Website Helps Caregivers Understand, Address Disturbing Behavior

DICE approaches disturbing behaviors with a refreshing mindset: that people with dementia engage in these behaviors for often-unrecognized reasons, and that these underlying reasons can be addressed once they are understood.

Graham provides us with an example from the website: Jennifer, a 55-year-old caregiver for her mother, 85-year-old Betty. Jennifer routinely attempts to bathe Betty every day, in the afternoon, but Betty resists getting into the tub. This leads to conflict, as Jenny tries to rush her mother into it, and Betty gets agitated and smacks her, replying, “Leave me alone. It hurts.”

“DICE asks caregivers to step back from the heat of the moment and examine issues from three perspectives: the person with dementia, the caregiver and the environment,” Graham explains. “All can contribute to distressing situations, and all need to be considered in fashioning a response.”

Consider the Underlying Causes of the Behavior

Graham then goes on to examine the example problem through using a “who, what, when, how, why” prompt, which reveals several issues. We’ve included the following verbatim from Graham’s article, to follow her thought process:

The patient: Betty has arthritis and may experience pain getting in and out of the tub. She may feel tired and overwhelmed in the late afternoon.

The caregiver: Jennifer may become easily frustrated when she encounters resistance — adopting a scolding and commanding tone rather than breaking down what Betty needs to do in simple steps.

The environment: The bathroom tends to be cold, with overly bright lights, tepid bathwater and no grab bars around the tub.

Explore Possible Solutions That Can Reduce the Stress

The website goes on to offer some possible solutions to the example: “Offer Betty an over-the-counter pain reliever before her bath. Try baths in the morning, not the afternoon. Relax expectations that she’ll have a daily bath and offer sponge baths several times a week. Install grab bars around the tub, and make sure the water temperature is comfortable. Use a nicely scented soap and play music to help Betty relax. Speak calmly, making simple statements.”

These strategies have been proven to improve neuropsychiatric symptoms associated with dementia by “recognizing and addressing underlying medical issues such as pain, infections or delirium; simplifying the tasks a person with dementia is expected to perform; and establishing daily routines that give structure to the day,” Graham explains.

Family Caregivers Need to be Patient, Persistent, Creative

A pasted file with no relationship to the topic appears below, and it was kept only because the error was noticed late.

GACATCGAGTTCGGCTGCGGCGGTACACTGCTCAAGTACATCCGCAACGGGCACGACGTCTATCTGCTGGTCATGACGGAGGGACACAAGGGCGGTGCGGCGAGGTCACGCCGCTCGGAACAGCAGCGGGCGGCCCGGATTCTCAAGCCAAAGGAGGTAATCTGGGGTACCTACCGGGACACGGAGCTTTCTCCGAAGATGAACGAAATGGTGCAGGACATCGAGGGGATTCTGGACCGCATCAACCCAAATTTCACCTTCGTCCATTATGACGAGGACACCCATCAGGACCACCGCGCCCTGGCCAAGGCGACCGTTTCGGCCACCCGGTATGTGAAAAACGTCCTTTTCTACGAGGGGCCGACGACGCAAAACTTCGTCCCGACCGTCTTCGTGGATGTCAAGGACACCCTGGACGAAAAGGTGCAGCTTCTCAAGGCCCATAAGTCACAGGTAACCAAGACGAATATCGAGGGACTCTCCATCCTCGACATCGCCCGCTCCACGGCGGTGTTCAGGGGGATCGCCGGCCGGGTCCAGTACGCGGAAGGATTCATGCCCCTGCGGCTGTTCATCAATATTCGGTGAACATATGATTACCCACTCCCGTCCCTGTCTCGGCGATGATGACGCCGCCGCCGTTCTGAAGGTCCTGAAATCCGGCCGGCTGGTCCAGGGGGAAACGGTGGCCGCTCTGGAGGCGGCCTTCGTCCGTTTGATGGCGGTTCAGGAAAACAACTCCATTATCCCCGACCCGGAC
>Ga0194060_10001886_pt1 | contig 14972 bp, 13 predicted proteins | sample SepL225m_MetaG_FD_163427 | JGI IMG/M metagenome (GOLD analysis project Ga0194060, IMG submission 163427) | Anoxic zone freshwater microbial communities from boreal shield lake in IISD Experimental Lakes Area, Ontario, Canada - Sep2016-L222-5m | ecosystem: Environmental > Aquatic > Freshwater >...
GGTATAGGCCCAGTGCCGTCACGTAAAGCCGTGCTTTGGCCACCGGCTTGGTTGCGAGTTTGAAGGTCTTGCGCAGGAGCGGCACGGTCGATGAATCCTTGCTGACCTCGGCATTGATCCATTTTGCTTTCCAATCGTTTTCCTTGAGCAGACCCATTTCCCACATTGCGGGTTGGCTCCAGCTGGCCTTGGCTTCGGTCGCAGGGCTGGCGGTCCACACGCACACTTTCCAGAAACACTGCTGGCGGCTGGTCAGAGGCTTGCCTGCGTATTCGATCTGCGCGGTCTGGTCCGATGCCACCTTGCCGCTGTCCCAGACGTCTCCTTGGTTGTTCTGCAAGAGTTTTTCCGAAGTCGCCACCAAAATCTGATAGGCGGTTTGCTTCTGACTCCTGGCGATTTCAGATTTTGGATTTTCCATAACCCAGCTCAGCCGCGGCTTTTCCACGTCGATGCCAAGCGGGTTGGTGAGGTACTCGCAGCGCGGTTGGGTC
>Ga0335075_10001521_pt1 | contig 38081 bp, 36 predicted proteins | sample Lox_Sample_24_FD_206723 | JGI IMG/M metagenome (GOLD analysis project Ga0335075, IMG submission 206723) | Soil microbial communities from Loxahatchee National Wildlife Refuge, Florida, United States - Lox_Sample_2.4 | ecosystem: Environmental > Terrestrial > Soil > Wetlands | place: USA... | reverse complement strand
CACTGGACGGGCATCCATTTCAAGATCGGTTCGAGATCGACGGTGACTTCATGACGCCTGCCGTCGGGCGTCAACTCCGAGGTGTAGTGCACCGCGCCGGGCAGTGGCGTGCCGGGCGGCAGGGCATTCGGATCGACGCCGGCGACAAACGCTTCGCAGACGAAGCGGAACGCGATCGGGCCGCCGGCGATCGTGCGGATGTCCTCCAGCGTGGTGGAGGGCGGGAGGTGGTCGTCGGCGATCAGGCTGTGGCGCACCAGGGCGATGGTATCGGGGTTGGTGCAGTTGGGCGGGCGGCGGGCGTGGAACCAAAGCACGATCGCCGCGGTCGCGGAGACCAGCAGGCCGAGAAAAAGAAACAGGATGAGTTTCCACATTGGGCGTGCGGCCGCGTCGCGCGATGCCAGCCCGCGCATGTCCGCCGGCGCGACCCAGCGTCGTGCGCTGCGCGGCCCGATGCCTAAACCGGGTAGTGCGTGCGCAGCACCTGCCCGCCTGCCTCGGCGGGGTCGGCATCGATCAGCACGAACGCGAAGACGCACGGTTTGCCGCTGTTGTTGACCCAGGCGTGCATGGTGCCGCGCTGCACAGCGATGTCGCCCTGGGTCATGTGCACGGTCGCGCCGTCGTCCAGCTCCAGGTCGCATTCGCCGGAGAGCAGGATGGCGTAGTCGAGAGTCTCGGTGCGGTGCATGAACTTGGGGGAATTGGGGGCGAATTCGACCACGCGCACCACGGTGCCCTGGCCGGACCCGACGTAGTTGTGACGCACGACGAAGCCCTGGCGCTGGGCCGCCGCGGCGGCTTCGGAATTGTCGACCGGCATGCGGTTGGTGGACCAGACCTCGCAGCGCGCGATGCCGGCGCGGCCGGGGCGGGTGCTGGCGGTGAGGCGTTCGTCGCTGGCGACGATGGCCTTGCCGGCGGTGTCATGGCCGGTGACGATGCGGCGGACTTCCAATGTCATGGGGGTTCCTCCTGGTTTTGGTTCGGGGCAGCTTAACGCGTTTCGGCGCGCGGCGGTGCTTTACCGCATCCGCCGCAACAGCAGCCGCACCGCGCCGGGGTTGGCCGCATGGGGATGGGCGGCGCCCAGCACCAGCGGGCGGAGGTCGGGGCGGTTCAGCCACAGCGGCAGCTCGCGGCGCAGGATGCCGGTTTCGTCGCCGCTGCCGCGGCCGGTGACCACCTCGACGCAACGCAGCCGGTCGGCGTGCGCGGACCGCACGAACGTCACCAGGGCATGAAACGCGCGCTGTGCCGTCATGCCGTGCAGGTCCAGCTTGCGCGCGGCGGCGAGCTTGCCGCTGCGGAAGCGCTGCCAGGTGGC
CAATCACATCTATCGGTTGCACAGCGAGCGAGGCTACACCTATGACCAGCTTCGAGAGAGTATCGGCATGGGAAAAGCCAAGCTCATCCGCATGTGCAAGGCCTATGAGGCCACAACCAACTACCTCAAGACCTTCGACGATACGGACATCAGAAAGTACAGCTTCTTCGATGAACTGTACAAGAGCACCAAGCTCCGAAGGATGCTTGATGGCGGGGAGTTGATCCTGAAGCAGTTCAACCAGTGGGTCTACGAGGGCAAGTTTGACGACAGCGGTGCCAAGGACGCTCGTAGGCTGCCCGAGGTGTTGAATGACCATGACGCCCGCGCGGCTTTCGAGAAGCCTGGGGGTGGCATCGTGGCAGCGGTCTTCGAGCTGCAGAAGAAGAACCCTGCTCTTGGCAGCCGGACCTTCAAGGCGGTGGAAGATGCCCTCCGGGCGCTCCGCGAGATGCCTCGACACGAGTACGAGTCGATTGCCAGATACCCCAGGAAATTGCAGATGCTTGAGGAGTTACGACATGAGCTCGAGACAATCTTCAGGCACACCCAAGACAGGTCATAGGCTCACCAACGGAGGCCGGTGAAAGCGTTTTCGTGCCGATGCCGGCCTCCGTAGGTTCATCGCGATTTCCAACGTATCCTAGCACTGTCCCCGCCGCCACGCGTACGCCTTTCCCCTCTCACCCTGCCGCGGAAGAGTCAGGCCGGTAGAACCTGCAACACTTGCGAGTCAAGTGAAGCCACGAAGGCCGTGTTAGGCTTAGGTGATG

DICE also offers other strategies that are more preventative in nature, such as engaging the person in activities that they enjoy or mean something to them. Social interactions, a tidied space, and reduced potential for overstimulation can be very beneficial. Ensure that the person is using hearing or vision aids, if needed, and make sure they get plenty of time outside, fresh air, and natural light.

“Of course, this isn’t a comprehensive list of recommendations. Nor is the method prescriptive. What works for one person with dementia may not work for another,” Graham adds.

The key is a bit of creativity, according to Kales, who says that DICE works best with frequent evaluation to assess whether strategies are working. If not? Try something different. Moreover, if safety, psychosis, or major depression are urgent concerns, Kales recommends using psychoactive medications under the watchful care of a physician.

One State Has Adopted the DICE Approach in Every County

DICE may be a newer term for most of the country, but there’s one place where it’s become common among healthcare professionals: Wisconsin. In fact, all of Wisconsin’s dementia-care specialists have been trained in DICE, and every county in that state has a specialist who helps families with dementia-related issues.

“It’s a really pragmatic approach that’s put together in a very thoughtful fashion,” says Art Walaszek, a professor of psychiatry and medicine at the University of Wisconsin School of Medicine and Public Health. He has been involved in the effort of state-wide adoption of the training.

There are alternatives, and many are available online. Graham concludes her article: “Another valuable resource, Best Programs for Caregiving, launched in March, lists evidence-based programs across the country and their availability. Enter a Zip code to find information that previously hasn’t been assembled in one place. This site, too, is very much worth consulting.”

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(originally reported at